During the reign, he was a man of unlimited power in his hometown Bačka Palanka. Apart from his (self-confessed) love to fish using the net and dynamite, he is also remembered for driving an armored limousine to his mother's house through the town. He had the power to sack whoever he didn't like, and provide benefits to loyals. The town provided around 800 customs officials out of 2300 the country's total during his mandate.
After the overthrow on Milošević on 5 October 2000, activists of Democratic Opposition of Serbia broke in the customs headquarters, finding Kertes and associates shredding the documentation. Other items found in the suite included US$ 1.3 million in various currencies, 18 pound of drugs, about 50 pieces of weapons, and 10 bulletproof luxury cars. After the brief detention, Kertes was permitted to leave the office, but subsequently faced various charges.
In September 2007, he faced trial for abuse of office and embezzlement. Among other issues, the prosecution charged the group, consisting of Slobodan Milošević, Jovan Zebić and Nikola Šainović for transferring 120 million German marks to Cyprus banks, where the trace is lost. Only Kertes faces trial, as Milošević and Zebić died, and Šainović is currently standing a trial in International Criminal Tribunal for the former Yugoslavia in Hague. In November 2012, the Appelate Court reached the final verdict of six years and six months in prison to Kertes for illegal transfer of money to Cyprus and embezzlement of state budget for 1.5 million dinars. The sentence was joined with the previous one of 1.5 years for his participation in the Ibarska magistrala assassination. He was absolved of charges of "joint criminal venture" with Milošević, Zebić and Šainović. However, in March 2013, the Supreme Court of Cassation reversed the verdict and ordered a reconsideration by the Appelate Court. In August 2014, he was released of all charges for embezzlement due to absolute obsolescence.
Kertes also faces several trials for tobacco smuggling during 1990s and "abuse of official role" in relation with it. In December 2015, Appelate Court reached the final verdict of 2.5 years in prison in one such case.
- "The Milosevic charge sheet". BBC. 2001-04-02. Retrieved 2007-09-07.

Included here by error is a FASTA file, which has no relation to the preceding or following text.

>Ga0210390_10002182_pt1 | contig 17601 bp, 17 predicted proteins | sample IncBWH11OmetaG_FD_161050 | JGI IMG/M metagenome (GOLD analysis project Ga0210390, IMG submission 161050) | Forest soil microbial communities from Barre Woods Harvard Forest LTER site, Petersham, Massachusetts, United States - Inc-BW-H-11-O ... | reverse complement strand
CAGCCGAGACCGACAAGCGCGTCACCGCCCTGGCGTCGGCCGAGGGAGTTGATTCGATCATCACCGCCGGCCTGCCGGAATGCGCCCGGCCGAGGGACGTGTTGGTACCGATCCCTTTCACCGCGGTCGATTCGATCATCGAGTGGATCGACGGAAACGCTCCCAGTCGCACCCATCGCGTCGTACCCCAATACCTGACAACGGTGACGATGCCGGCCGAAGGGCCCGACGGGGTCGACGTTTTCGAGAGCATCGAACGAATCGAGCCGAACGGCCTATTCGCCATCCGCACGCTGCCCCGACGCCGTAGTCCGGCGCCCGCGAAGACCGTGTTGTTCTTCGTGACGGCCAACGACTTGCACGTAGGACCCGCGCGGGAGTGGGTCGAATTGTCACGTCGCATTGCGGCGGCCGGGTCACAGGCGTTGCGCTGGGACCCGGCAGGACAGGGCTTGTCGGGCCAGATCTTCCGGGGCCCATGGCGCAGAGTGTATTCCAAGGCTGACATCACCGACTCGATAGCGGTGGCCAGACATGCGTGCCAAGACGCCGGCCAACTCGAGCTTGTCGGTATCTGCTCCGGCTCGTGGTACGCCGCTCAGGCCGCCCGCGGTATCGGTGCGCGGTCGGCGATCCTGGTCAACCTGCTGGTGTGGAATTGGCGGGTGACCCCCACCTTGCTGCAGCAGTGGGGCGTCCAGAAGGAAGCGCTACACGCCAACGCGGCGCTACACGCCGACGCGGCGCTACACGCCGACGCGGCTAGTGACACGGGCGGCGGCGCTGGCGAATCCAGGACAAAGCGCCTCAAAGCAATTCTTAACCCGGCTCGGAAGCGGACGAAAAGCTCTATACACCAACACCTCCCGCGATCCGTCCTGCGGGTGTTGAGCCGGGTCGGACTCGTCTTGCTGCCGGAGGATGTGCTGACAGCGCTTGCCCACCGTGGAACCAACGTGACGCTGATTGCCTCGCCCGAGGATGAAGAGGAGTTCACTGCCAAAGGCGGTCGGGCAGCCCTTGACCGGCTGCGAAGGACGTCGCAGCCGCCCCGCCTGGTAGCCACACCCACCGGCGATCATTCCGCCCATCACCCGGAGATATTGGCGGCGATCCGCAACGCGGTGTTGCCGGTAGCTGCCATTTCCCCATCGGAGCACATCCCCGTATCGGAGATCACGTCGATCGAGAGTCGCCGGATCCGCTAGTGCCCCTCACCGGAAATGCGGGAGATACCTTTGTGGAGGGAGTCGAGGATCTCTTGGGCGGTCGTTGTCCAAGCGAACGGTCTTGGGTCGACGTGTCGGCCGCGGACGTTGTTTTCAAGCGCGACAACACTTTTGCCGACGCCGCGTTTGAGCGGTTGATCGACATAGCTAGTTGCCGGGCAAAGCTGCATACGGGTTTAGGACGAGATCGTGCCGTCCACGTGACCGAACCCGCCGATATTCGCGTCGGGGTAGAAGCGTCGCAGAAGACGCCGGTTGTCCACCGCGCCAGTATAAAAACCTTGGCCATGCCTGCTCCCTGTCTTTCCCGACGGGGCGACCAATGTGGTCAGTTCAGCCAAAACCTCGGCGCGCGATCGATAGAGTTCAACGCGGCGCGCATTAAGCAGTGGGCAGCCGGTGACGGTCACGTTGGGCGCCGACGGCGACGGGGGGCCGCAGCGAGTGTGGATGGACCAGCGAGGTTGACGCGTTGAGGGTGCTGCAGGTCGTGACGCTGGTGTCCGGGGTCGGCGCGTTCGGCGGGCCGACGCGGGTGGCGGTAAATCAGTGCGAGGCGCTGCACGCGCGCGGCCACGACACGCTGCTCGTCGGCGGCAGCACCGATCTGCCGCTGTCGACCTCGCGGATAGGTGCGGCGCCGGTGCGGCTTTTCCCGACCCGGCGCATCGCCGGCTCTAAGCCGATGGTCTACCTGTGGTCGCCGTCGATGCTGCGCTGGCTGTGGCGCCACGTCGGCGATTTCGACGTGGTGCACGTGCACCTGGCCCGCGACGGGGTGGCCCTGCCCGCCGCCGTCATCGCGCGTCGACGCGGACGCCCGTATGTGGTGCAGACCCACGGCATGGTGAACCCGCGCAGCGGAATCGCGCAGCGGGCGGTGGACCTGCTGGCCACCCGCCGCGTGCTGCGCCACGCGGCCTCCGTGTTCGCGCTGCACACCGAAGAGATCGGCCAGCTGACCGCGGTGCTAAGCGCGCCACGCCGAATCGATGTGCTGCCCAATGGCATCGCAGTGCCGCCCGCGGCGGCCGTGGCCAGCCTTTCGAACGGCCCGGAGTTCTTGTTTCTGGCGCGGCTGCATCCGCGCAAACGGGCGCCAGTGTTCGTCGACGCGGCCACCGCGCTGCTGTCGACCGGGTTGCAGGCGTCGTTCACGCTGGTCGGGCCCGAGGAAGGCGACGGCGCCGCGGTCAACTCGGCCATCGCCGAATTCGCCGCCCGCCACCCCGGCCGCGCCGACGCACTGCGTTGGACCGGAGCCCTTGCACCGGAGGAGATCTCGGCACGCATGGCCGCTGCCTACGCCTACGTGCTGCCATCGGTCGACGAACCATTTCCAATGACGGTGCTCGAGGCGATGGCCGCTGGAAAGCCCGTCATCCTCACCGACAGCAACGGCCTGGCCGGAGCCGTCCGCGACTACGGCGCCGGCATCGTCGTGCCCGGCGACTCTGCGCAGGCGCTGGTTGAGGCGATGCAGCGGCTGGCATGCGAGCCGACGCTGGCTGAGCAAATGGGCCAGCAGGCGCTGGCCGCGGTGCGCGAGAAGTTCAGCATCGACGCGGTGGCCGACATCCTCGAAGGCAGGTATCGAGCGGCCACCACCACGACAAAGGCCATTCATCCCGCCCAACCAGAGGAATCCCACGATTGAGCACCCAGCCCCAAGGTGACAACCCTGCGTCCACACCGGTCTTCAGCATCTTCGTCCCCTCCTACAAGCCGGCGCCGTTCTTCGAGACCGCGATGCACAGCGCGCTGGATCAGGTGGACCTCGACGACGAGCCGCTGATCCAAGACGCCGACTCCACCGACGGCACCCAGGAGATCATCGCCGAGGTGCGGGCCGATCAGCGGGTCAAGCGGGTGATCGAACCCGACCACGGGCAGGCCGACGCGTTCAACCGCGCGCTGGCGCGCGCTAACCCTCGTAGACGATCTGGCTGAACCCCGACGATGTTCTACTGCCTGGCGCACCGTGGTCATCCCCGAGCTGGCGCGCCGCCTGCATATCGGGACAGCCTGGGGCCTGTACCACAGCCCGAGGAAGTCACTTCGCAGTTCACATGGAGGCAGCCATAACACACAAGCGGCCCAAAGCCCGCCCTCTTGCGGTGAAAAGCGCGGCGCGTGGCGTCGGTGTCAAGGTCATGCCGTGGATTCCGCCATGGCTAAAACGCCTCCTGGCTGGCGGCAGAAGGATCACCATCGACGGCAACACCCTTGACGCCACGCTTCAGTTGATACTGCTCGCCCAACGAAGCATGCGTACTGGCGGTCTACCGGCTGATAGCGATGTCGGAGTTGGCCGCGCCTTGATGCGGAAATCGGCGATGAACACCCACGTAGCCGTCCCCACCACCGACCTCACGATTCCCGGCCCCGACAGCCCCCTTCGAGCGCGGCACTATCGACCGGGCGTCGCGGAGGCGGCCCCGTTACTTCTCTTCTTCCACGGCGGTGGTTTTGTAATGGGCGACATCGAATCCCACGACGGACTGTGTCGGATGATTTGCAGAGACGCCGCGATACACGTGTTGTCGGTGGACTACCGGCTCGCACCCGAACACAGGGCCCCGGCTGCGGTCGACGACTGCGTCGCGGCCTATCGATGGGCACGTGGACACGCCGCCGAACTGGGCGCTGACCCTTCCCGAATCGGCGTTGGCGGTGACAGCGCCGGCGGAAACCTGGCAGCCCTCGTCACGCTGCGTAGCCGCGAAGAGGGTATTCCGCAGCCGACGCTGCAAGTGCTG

- Lopušina, Marko (2003). Tajni ratnici ex-Jugoslavije (in Serbian). Evro. ISBN 978-86-505-0056-9. Retrieved 2007-09-07.
- Zorica Vulić (2000-05-20). "Ko je ovaj čovek? Mihalj Kertes" (in Serbian). Glas javnosti. Retrieved 2007-09-07.
- "Deda Mraz na optužnici" (in Serbian). Danas. 2007-03-19. Retrieved 2007-09-07.
- Dobbs 2000.
- "Čudesni svet Bracike Kertesa" (in Serbian). Vreme. 2000-12-20. Retrieved 2007-09-07.
- "Milosevic commander convicted in '99 attack". International Herald Tribune. 2007-02-16.
- "Milosevic Ally's Trial Opens". Balkan Investigative Report Network.
- "Kertesu smanjena kazna" [Kertes's sentence reduced]. Tanjug. 29 October 2012. Retrieved 2015-12-25.
- "Ukinuta presuda Mihalju Kertesu" [Verdict for Mihalj Kertes reversed]. Tanjug. 3 March 2014. Retrieved 2015-12-25.
- "Kertes i definitivno slobodan" [Kertes definitely free]. Tanjug. 2 August 2014. Retrieved 2015-12-25.
- "Kertesu šest meseci manje za šverc cigareta" [Kertes gets six months less for cigarette smuggling]. Tanjug. 12 December 2015. Retrieved 2015-12-25.
- LeBor 2012.
- LeBor, Adam (2012). Milosevic: A Biography. Bloomsbury Publishing. ISBN 978-1-4088-2770-3.
- Dobbs, Michael (2000-11-29). "Crash of Yugoslavia's Money Man". Washington Post.
- Robert Thomas (January 1999). Serbia Under Milosevic: Politics in the 1990s. C. Hurst & Co. Publishers. pp. 46–. ISBN 978-1-85065-367-7.
- Lenard J. Cohen (2001). Serpent in the Bosom: The Rise and Fall of Slobodan Milošević. Westview Press. ISBN 978-0-8133-2902-4.
| Minister without portfolio
14 July 1993–18 March 1994
| Head of Yugoslav Customs Office